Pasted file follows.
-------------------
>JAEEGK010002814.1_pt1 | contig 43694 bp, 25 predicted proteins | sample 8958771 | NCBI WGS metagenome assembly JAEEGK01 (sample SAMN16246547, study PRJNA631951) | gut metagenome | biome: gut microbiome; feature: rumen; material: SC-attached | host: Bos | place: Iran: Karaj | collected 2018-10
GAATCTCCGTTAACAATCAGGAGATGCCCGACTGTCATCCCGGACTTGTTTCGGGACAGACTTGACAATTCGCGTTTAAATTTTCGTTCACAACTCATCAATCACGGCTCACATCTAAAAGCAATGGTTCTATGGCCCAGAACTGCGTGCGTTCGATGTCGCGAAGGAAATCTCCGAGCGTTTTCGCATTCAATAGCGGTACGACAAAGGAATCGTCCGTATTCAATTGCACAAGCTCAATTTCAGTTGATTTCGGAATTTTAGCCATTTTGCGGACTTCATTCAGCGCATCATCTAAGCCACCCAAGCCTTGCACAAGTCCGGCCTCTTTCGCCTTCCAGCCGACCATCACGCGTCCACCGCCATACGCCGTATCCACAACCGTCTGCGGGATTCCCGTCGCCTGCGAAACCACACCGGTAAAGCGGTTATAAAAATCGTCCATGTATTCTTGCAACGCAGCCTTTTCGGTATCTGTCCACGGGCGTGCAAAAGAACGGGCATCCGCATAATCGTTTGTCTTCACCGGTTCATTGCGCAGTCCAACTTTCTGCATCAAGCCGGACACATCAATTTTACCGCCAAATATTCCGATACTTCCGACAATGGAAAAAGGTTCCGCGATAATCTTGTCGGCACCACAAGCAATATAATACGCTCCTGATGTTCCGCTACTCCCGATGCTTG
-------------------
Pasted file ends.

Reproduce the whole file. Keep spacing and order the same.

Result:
>JAEEGK010002814.1_pt1 | contig 43694 bp, 25 predicted proteins | sample 8958771 | NCBI WGS metagenome assembly JAEEGK01 (sample SAMN16246547, study PRJNA631951) | gut metagenome | biome: gut microbiome; feature: rumen; material: SC-attached | host: Bos | place: Iran: Karaj | collected 2018-10
GAATCTCCGTTAACAATCAGGAGATGCCCGACTGTCATCCCGGACTTGTTTCGGGACAGACTTGACAATTCGCGTTTAAATTTTCGTTCACAACTCATCAATCACGGCTCACATCTAAAAGCAATGGTTCTATGGCCCAGAACTGCGTGCGTTCGATGTCGCGAAGGAAATCTCCGAGCGTTTTCGCATTCAATAGCGGTACGACAAAGGAATCGTCCGTATTCAATTGCACAAGCTCAATTTCAGTTGATTTCGGAATTTTAGCCATTTTGCGGACTTCATTCAGCGCATCATCTAAGCCACCCAAGCCTTGCACAAGTCCGGCCTCTTTCGCCTTCCAGCCGACCATCACGCGTCCACCGCCATACGCCGTATCCACAACCGTCTGCGGGATTCCCGTCGCCTGCGAAACCACACCGGTAAAGCGGTTATAAAAATCGTCCATGTATTCTTGCAACGCAGCCTTTTCGGTATCTGTCCACGGGCGTGCAAAAGAACGGGCATCCGCATAATCGTTTGTCTTCACCGGTTCATTGCGCAGTCCAACTTTCTGCATCAAGCCGGACACATCAATTTTACCGCCAAATATTCCGATACTTCCGACAATGGAAAAAGGTTCCGCGATAATCTTGTCGGCACCACAAGCAATATAATACGCTCCTGATGTTCCGCTACTCCCGATGCTTG